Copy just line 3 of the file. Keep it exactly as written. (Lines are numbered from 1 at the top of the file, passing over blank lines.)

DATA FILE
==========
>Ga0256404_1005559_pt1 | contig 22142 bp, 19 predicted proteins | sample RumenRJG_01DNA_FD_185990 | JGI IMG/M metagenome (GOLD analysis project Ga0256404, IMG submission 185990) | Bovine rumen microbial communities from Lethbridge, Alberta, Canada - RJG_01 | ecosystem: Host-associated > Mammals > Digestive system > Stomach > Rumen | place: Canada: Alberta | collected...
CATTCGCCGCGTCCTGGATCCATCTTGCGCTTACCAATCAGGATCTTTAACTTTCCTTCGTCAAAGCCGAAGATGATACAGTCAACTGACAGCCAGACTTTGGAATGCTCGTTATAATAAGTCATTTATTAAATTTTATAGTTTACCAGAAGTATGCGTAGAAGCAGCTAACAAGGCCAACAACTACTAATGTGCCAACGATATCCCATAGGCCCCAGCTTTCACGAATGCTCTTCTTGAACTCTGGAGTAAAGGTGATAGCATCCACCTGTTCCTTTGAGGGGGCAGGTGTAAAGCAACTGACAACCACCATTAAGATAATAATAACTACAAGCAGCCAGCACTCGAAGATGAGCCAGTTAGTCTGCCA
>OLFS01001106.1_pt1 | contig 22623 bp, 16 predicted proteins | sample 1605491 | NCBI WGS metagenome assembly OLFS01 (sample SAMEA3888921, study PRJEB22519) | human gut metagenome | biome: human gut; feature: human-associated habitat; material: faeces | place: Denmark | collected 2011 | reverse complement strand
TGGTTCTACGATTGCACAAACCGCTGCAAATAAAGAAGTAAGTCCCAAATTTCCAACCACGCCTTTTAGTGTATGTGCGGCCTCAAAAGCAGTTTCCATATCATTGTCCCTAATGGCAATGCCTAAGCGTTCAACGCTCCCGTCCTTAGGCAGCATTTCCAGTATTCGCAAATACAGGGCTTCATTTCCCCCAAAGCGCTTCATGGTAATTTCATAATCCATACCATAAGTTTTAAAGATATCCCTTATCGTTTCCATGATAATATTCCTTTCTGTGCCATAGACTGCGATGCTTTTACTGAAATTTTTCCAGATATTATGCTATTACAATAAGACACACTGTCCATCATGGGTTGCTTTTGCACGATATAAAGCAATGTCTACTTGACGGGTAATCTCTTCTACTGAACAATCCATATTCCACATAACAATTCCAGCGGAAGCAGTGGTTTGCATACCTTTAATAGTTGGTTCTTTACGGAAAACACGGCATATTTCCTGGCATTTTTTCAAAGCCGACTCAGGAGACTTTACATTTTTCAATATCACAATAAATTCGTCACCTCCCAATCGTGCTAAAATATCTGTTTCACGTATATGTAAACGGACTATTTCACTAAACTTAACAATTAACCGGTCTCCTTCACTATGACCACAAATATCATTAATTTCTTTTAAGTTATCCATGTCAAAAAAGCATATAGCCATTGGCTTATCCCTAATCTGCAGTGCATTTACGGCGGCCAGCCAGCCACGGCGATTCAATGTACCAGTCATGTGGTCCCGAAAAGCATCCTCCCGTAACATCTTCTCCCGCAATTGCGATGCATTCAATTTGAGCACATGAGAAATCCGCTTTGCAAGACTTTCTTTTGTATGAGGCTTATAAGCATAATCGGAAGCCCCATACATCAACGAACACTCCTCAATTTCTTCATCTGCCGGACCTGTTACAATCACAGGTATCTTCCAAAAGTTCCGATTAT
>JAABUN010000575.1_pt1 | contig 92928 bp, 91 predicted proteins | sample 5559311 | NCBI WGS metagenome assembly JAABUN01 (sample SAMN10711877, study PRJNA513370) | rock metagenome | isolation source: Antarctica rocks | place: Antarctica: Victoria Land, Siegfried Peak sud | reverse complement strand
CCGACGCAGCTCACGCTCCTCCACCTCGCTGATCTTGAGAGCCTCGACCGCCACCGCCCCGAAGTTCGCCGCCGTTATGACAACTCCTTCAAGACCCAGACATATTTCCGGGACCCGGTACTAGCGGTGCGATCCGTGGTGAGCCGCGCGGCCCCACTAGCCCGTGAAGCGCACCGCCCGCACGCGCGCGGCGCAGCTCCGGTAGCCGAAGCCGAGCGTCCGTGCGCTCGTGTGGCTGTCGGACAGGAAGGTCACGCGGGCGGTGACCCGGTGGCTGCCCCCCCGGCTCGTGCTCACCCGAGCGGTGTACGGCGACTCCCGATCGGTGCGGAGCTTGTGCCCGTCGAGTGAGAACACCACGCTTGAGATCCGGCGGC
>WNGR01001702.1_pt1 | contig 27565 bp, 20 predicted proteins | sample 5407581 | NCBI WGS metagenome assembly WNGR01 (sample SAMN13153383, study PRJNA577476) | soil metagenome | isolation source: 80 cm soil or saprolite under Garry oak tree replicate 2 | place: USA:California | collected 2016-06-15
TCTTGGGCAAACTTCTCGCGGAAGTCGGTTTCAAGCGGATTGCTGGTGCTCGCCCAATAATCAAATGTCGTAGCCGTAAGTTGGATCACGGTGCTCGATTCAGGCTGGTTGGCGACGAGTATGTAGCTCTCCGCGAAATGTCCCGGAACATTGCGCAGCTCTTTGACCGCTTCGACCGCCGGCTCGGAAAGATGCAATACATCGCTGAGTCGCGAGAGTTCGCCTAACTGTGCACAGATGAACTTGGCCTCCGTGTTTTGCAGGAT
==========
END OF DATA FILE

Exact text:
>OLFS01001106.1_pt1 | contig 22623 bp, 16 predicted proteins | sample 1605491 | NCBI WGS metagenome assembly OLFS01 (sample SAMEA3888921, study PRJEB22519) | human gut metagenome | biome: human gut; feature: human-associated habitat; material: faeces | place: Denmark | collected 2011 | reverse complement strand